What Do the Three Bullets Represent in Military Funerals?

Military funerals are filled with symbolism honoring the deceased veteran

army officers folding flag at military funeral
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At military funerals, one often sees three volleys of shots fired in honor of the deceased veteran, and three spent shell casings presented to the veteran's next of kin.

Anyone who is entitled to a military funeral (generally anyone who dies on active duty, honorably discharged veterans, and military retirees) are entitled to the three rifle volleys, subject to availability of honor guard teams.

The three volleys comes from an old battlefield custom.

The two warring sides would cease hostilities to clear their dead from the battlefield, and the firing of three volleys meant that the dead had been properly cared for and the side was ready to resume the battle.

The three bullets simply represent the three volleys fired. They also represent these three words: duty, honor, country.

The firing team in this ceremony can consist of any number of service members, but one usually sees a team of eight, with a noncommissioned officer in charge of the firing detail. Whether the team consists of three or eight, or 10 service members, each member fires three times (three volleys).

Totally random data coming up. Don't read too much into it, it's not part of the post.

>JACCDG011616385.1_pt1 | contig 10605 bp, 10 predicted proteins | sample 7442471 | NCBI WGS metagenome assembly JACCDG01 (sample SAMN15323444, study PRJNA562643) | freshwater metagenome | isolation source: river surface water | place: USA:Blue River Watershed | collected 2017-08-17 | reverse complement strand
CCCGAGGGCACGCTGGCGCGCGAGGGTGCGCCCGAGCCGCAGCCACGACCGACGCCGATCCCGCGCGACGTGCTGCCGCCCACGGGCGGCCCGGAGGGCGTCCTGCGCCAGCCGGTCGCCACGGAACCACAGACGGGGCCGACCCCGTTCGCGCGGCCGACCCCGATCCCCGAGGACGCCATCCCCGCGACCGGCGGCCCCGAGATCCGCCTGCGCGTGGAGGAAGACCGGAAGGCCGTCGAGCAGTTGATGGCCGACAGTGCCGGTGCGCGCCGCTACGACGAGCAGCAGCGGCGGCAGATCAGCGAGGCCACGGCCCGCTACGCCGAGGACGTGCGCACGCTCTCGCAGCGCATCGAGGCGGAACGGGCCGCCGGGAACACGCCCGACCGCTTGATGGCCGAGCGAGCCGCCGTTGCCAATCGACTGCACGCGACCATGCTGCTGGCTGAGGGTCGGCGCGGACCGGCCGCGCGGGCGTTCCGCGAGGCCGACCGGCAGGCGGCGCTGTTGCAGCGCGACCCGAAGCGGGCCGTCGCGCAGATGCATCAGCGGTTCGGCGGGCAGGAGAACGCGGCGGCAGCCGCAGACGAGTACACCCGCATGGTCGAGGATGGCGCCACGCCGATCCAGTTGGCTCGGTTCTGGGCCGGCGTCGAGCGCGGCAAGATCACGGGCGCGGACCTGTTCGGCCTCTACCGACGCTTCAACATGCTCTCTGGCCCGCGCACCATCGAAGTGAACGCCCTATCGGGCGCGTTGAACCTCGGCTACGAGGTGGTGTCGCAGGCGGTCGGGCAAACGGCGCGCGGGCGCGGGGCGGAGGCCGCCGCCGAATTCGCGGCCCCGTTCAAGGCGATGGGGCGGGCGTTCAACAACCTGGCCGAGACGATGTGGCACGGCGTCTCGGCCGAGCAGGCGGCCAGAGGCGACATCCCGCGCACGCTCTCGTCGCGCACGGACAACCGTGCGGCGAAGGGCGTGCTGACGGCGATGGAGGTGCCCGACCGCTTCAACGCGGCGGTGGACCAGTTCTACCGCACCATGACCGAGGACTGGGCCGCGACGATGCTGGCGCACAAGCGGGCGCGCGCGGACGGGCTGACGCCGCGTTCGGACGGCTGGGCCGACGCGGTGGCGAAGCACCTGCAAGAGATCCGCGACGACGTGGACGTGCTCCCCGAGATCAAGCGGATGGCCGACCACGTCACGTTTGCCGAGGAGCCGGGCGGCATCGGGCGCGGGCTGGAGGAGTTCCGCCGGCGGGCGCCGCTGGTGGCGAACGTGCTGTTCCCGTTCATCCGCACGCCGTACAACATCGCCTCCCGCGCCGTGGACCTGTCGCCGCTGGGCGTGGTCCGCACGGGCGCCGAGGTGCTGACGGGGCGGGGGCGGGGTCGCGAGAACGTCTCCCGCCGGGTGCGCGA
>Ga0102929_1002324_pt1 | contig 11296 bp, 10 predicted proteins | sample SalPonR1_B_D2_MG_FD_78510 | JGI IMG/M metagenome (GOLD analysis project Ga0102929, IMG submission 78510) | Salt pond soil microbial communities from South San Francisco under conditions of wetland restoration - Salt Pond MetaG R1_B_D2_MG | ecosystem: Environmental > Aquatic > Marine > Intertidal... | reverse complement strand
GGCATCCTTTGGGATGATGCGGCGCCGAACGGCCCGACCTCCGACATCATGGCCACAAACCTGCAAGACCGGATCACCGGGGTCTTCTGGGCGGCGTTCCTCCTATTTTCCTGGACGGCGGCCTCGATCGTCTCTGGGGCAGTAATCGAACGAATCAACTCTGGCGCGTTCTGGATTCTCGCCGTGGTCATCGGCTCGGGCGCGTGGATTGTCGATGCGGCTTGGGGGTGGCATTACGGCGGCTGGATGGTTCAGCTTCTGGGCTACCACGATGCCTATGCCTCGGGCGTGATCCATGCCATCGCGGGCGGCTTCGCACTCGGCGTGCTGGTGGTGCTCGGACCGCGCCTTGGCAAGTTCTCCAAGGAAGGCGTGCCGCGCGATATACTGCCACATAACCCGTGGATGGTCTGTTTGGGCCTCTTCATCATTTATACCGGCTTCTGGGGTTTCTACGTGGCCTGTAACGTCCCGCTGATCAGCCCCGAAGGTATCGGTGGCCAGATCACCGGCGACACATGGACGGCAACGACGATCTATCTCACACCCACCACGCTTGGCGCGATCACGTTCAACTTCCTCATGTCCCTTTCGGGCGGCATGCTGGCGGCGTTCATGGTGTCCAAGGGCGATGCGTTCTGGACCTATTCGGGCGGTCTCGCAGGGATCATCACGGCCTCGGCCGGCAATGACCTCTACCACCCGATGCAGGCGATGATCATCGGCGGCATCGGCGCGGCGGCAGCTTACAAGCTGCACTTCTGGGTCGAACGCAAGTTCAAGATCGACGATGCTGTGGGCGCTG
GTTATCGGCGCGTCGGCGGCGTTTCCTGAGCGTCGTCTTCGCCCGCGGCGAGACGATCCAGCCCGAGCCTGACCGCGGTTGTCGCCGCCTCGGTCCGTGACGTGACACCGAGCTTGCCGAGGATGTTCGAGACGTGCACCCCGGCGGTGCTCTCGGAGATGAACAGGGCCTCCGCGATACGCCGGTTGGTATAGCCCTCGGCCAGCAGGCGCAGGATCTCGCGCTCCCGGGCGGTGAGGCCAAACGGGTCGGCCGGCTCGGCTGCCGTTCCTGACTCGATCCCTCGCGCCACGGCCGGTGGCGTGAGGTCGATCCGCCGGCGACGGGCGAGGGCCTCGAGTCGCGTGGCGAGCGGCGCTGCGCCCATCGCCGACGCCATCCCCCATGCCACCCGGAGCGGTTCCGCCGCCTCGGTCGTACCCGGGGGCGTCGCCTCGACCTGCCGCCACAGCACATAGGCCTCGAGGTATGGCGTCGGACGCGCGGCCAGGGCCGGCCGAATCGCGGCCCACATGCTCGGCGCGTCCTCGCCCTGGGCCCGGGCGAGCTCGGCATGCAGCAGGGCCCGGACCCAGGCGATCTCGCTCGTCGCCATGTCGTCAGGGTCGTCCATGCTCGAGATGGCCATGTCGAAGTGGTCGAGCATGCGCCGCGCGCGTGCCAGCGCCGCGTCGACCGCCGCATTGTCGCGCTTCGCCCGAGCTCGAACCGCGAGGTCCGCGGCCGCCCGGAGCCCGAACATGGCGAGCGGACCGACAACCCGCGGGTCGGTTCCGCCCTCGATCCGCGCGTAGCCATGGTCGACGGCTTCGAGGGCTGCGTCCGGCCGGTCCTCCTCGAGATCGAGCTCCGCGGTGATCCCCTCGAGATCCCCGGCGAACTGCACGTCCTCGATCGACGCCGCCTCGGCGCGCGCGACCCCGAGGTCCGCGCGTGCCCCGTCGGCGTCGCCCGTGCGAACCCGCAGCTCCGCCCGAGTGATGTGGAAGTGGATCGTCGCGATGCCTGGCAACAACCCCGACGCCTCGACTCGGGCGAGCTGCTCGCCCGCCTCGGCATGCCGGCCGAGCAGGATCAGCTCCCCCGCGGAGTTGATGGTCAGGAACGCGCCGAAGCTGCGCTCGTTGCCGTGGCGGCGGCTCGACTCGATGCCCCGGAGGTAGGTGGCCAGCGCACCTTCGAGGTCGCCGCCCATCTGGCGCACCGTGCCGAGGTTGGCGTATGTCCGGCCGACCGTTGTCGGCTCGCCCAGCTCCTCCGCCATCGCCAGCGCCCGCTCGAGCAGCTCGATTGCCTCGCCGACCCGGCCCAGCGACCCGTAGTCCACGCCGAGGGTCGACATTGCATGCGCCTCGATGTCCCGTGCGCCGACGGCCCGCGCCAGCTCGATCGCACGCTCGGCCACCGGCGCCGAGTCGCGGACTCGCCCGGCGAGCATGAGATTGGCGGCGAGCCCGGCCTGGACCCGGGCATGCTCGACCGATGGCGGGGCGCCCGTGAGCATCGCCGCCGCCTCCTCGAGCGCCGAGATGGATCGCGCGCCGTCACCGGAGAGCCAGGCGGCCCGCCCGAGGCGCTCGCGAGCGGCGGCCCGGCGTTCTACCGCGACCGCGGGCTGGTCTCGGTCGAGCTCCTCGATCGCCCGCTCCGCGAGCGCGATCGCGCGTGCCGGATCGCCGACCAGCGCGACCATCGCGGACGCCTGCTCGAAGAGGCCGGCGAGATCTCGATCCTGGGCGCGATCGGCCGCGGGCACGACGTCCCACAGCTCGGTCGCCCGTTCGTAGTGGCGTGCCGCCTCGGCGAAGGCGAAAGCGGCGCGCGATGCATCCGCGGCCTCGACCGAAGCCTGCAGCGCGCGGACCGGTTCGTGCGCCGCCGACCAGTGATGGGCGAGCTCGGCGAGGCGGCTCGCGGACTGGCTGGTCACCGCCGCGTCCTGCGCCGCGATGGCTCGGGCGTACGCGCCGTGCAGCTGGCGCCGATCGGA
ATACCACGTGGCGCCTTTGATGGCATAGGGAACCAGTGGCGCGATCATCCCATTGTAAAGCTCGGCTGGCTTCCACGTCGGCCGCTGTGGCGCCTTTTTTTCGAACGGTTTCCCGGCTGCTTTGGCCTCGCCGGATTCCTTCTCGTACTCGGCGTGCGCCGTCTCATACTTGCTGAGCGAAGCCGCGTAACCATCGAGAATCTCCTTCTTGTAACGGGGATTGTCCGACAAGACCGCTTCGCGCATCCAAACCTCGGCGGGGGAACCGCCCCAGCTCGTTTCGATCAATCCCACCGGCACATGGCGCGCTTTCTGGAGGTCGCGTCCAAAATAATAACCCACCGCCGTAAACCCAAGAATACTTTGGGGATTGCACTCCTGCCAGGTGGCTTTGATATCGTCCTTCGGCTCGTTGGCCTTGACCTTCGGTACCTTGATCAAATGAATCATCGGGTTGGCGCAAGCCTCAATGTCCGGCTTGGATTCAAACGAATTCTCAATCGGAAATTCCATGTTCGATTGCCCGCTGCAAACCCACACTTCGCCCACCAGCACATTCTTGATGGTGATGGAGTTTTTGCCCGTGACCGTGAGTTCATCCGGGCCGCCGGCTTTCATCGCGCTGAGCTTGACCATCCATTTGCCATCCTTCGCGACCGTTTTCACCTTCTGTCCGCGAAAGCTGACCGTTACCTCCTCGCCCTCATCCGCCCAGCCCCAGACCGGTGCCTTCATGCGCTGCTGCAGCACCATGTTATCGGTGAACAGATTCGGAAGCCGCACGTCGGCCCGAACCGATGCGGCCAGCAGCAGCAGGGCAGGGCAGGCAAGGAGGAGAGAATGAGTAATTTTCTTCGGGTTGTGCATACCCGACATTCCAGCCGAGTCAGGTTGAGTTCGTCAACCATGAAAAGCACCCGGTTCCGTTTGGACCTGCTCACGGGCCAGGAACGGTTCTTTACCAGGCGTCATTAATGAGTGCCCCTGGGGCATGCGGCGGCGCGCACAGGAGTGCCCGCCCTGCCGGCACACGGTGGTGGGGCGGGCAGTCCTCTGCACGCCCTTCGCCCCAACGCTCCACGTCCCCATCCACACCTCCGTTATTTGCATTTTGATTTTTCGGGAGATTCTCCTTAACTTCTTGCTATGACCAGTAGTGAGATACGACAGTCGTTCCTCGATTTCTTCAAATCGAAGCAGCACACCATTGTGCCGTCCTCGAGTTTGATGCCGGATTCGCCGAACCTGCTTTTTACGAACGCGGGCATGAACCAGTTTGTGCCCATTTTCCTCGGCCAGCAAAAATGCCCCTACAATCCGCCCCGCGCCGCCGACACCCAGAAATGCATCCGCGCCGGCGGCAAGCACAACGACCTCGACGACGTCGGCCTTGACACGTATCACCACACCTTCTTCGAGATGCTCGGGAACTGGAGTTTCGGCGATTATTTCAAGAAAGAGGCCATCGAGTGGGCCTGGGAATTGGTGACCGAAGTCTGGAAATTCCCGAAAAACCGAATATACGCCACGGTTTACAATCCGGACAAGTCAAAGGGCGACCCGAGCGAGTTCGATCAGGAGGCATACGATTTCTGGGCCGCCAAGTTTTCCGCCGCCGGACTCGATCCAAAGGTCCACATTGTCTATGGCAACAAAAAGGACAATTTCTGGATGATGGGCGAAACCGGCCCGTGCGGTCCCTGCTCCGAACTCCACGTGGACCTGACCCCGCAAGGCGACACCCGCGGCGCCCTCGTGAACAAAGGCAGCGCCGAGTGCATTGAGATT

Three Bullet Casings Slipped Into Folded Flag

The funeral honors also include a ceremony in which the honor guard removes the flag from the casket and carefully folds it, with the blue field of stars facing up. Then, the folded flag is presented to the deceased person's family as a token of gratitude for that person's service.

The flag detail often slips three shell-casings into the folded flag before presenting the flag to the family. Each casing represents one volley. This gesture provides a slightly different meaning for the symbolism of the three bullets in a military funeral.

Some experts on military tradition state that the shell casings should not be slipped into the flag as it's being folded, since doing so would require opening a flap of the flag.

Instead, the shell casings should be retrieved and presented separately to the next of kin.


Not a 21-Gun Salute

This funeral salute often is mistaken by people who aren't involved in the military as a 21-gun salute, although it is entirely different. The three volleys in the funeral salute are fired from rifles, not "guns." Therefore, the three volleys isn't any kind of "gun salute."

In the military, a "gun" is actually a large-calibered weapon, such as a cannon. The 21-gun salute stems from naval tradition, and it is used to mark certain anniversaries, salute heads of state and reigning royalty, and honor national flags.

The number of guns large-calibered guns used for the 21-gun salute varies, depending on the protocol rank of the person being saluted. For example, if a president, former president or president-elect dies, 50 guns will be fired at sunset at all military installations that are equipped for the salute.

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